What's robbing Adele, Céline Dion and more singers of their voices
A music industry driven by live performances puts an increasing strain on singers' most valuable instrument
Canadian jazz singer Sophie Milman has a close relationship with her doctor. It makes sense, given she's the person that inserts a steroid directly into Milman's vocal cords with a needle.
Dr. Jennifer Anderson is one of a handful of doctors in Canada that specialize in relieving vocal cord strain, which is increasingly becoming an issue for singers. From opera singers to Blue Rodeo's Jim Cuddy, performers like Milman come to the vocal clinic at the St. Michael's Hospital in Toronto looking for solutions.
"I have had times when I left here in tears," Milman said. "I usually don't cry in front of Jennifer."
The music industry is placing more pressure on singers to perform live and audiences are craving big, bold vocals — a potentially dangerous combination.
Céline Dion and Shakira both recently cancelled concerts because of voice issues. Sam Smith, Adele, and Michael Bublé were all forced to put their careers on pause due to vocal cord strain.
Vibrating 1,000 times a second
It all comes down to the delicate membranes of tissue in a person's throat. As we exhale, air passes over vocal folds that vibrate 100 to 1,000 times a second, creating sound. But when vocal cords are strained, they swell. At first, singers may feel fatigued and their sound can become breathy because the vocal folds no longer close properly.
Milman remembers when vocal strain caught up with her. Two weeks after giving birth to her daughter, she was back in the studio for a recording session. Not long after, she travelled to Italy to perform. Soon she started feeling off.
"I attributed it all to fatigue and then I found it increasingly difficult to speak, let alone sing," Milman said.
At Anderson's clinic, she was diagnosed with vocal cord swelling. Left untreated, swelling can lead to polyps that can rupture, requiring surgery.
In November, when Milman's vocal cords were swollen, Anderson carefully inserted two drops of a steroid into her vocal cords, using an endoscopic camera to target the affected area.
"It's very site specific. Even one injection will show voice improvement," Anderson said.
As the music industry moves away from physical album sales in favour of streaming, the workload for artist has increased. In 2000, recorded music counted for 53 per cent of the global music industry. By 2016, music sales shrank to 38 per cent with live music accounting for 43 per cent.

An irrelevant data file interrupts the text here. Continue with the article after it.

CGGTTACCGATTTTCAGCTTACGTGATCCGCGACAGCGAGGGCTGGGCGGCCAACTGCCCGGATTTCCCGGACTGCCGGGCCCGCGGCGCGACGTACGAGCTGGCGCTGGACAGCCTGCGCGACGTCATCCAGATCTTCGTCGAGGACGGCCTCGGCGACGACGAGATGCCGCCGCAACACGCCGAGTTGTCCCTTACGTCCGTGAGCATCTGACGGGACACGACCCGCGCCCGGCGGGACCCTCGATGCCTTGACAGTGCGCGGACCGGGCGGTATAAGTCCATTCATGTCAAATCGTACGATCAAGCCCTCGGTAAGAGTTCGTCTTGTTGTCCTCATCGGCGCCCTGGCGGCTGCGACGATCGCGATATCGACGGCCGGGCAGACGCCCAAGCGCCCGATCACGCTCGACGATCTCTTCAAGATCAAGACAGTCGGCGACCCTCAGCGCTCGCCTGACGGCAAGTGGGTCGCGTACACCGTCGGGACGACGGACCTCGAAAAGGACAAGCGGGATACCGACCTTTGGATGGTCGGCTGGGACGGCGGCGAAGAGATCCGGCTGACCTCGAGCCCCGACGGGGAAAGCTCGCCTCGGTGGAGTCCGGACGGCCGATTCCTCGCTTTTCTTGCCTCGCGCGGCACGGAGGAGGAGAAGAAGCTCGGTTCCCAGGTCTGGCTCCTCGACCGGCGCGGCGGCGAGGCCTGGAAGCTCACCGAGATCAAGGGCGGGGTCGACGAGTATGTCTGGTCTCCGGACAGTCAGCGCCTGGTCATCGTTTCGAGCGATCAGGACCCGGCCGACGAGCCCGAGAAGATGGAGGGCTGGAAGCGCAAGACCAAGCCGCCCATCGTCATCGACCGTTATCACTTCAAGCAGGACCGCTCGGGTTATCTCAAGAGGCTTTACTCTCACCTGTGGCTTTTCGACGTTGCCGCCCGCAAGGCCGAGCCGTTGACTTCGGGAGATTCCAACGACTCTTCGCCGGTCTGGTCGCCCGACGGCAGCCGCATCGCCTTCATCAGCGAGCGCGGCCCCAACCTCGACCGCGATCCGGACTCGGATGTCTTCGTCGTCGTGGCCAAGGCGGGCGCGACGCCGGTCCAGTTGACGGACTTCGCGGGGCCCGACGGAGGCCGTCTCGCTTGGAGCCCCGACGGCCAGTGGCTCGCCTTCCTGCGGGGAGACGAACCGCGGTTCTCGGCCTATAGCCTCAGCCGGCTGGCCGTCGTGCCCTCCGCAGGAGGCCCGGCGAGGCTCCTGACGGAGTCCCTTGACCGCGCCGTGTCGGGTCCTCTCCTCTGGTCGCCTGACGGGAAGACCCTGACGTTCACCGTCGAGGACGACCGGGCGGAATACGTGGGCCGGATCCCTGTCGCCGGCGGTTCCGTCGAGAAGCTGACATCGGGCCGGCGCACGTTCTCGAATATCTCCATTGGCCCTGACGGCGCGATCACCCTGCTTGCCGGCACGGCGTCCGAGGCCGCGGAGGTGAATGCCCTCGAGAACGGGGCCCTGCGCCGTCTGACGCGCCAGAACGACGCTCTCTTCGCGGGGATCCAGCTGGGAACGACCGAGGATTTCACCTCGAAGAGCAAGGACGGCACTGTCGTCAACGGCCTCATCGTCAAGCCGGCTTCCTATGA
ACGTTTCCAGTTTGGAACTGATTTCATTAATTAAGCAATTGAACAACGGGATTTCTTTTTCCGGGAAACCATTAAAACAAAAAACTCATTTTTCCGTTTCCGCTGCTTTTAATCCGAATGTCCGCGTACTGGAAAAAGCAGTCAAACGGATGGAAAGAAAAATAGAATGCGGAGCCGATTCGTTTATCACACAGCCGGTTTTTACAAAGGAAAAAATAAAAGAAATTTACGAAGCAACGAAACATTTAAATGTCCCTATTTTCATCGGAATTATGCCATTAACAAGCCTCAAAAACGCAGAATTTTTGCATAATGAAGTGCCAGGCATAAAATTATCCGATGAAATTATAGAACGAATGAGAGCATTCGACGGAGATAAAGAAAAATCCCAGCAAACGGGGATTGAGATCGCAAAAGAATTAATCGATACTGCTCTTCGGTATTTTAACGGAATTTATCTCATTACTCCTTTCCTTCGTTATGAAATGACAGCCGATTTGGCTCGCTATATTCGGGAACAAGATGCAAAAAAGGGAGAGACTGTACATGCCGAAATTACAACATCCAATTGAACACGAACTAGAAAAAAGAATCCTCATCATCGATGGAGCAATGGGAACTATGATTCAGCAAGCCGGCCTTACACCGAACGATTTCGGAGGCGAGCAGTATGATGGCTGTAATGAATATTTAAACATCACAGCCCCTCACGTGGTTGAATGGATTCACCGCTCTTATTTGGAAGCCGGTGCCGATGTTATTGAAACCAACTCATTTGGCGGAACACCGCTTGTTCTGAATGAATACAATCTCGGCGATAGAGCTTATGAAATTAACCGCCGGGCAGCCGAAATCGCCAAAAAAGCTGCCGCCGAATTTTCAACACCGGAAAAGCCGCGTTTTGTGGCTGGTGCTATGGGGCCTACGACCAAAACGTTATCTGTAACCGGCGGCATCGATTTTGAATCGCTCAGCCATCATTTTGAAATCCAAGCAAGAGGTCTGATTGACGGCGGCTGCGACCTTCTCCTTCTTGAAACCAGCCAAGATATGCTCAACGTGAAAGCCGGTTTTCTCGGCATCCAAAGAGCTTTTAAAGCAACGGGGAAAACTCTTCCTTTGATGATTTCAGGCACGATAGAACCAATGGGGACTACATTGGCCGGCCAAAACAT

As The Weeknd said in an interview with Forbes, "We live in a world where artists don't really make the music like we did in the Golden Age. It's not really coming in until you hit the stage."
But Anderson says many musicians starting out aren't prepared for the demands of touring. They typically wind up in her examination chair after they fear they've done permanent damage to their voices.
"Because they increased their workload so tremendously, their skill set doesn't match that workload," she said.
Musicians like Milman struggle to balance business demands with their health.
"Promoters and presenters and agents they don't care that much about fatigue," she said. "I go to Japan, do 2 shows a night, night after night, jetlagged."
The risk of the big voice
There's another factor causing musicians to go mute: the big voice. Performers like Céline Dion and Adele are lauded for their ability to belt it out, but the crowd-pleasing style can create a big strain.
"As you repeat that, you end up with vocal cord swelling that's not reversible in a short time," Anderson said.
She says the key to avoiding injury is finding an experienced teacher to help an artist develop their skill set.
Voice coach Elaine Overholt says too many musicians head out on the road without survival skills.
"Many performers are thrust out into the world with no training, no even idea how to warm up."
She says it's better to focus on building up your stamina than go under the knife.
Fighting their instincts
Overholt counsels students to save their voices, which leaves singers like Milman fighting their instincts.
"When I get on stage I let it all go," she said. "I want to please the audience and I want to make them happy, so I will push and do everything I can to make them happy in the moment and then I pay for it."
As she prepares for a series of shows in Cuba, however, Milman says she is prepared to take care of her instrument.
She even keeps a picture of her vocal cords on her phone as a reminder.
The obsession doesn't go away. With training and care, she has a better understanding of how to return in good health.